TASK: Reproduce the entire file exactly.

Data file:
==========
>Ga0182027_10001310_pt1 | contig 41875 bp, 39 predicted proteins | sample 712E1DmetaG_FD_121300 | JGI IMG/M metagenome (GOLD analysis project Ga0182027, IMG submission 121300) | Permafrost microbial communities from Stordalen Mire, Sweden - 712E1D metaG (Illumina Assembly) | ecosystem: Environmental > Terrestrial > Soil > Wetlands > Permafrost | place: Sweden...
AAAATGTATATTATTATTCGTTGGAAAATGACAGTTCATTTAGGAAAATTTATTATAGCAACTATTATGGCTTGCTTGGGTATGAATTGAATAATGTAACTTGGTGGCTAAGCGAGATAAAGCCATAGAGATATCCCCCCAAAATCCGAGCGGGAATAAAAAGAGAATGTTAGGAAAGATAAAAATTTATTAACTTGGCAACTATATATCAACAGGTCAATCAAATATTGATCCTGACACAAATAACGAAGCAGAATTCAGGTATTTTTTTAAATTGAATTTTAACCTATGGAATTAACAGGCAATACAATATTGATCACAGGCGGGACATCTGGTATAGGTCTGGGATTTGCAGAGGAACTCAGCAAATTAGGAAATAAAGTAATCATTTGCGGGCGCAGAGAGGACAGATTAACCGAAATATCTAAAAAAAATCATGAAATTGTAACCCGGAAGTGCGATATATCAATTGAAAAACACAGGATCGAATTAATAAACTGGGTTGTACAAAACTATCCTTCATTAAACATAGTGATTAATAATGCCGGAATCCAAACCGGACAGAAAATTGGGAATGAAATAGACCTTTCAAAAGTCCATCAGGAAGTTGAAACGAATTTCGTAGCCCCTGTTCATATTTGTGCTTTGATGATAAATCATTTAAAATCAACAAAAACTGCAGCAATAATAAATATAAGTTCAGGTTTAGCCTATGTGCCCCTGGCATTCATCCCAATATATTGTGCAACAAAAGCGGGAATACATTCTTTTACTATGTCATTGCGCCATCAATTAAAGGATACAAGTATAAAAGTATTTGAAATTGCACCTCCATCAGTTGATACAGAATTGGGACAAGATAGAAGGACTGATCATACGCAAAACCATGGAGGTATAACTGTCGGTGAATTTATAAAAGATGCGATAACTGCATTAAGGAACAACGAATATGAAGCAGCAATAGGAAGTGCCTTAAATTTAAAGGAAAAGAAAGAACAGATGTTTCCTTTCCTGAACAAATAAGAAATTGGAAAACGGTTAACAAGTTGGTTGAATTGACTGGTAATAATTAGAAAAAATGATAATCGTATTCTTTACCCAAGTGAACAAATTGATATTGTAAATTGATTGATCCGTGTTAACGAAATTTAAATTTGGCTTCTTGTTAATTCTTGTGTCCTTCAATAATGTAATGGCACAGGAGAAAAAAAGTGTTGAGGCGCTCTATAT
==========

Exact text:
>Ga0182027_10001310_pt1 | contig 41875 bp, 39 predicted proteins | sample 712E1DmetaG_FD_121300 | JGI IMG/M metagenome (GOLD analysis project Ga0182027, IMG submission 121300) | Permafrost microbial communities from Stordalen Mire, Sweden - 712E1D metaG (Illumina Assembly) | ecosystem: Environmental > Terrestrial > Soil > Wetlands > Permafrost | place: Sweden...
AAAATGTATATTATTATTCGTTGGAAAATGACAGTTCATTTAGGAAAATTTATTATAGCAACTATTATGGCTTGCTTGGGTATGAATTGAATAATGTAACTTGGTGGCTAAGCGAGATAAAGCCATAGAGATATCCCCCCAAAATCCGAGCGGGAATAAAAAGAGAATGTTAGGAAAGATAAAAATTTATTAACTTGGCAACTATATATCAACAGGTCAATCAAATATTGATCCTGACACAAATAACGAAGCAGAATTCAGGTATTTTTTTAAATTGAATTTTAACCTATGGAATTAACAGGCAATACAATATTGATCACAGGCGGGACATCTGGTATAGGTCTGGGATTTGCAGAGGAACTCAGCAAATTAGGAAATAAAGTAATCATTTGCGGGCGCAGAGAGGACAGATTAACCGAAATATCTAAAAAAAATCATGAAATTGTAACCCGGAAGTGCGATATATCAATTGAAAAACACAGGATCGAATTAATAAACTGGGTTGTACAAAACTATCCTTCATTAAACATAGTGATTAATAATGCCGGAATCCAAACCGGACAGAAAATTGGGAATGAAATAGACCTTTCAAAAGTCCATCAGGAAGTTGAAACGAATTTCGTAGCCCCTGTTCATATTTGTGCTTTGATGATAAATCATTTAAAATCAACAAAAACTGCAGCAATAATAAATATAAGTTCAGGTTTAGCCTATGTGCCCCTGGCATTCATCCCAATATATTGTGCAACAAAAGCGGGAATACATTCTTTTACTATGTCATTGCGCCATCAATTAAAGGATACAAGTATAAAAGTATTTGAAATTGCACCTCCATCAGTTGATACAGAATTGGGACAAGATAGAAGGACTGATCATACGCAAAACCATGGAGGTATAACTGTCGGTGAATTTATAAAAGATGCGATAACTGCATTAAGGAACAACGAATATGAAGCAGCAATAGGAAGTGCCTTAAATTTAAAGGAAAAGAAAGAACAGATGTTTCCTTTCCTGAACAAATAAGAAATTGGAAAACGGTTAACAAGTTGGTTGAATTGACTGGTAATAATTAGAAAAAATGATAATCGTATTCTTTACCCAAGTGAACAAATTGATATTGTAAATTGATTGATCCGTGTTAACGAAATTTAAATTTGGCTTCTTGTTAATTCTTGTGTCCTTCAATAATGTAATGGCACAGGAGAAAAAAAGTGTTGAGGCGCTCTATAT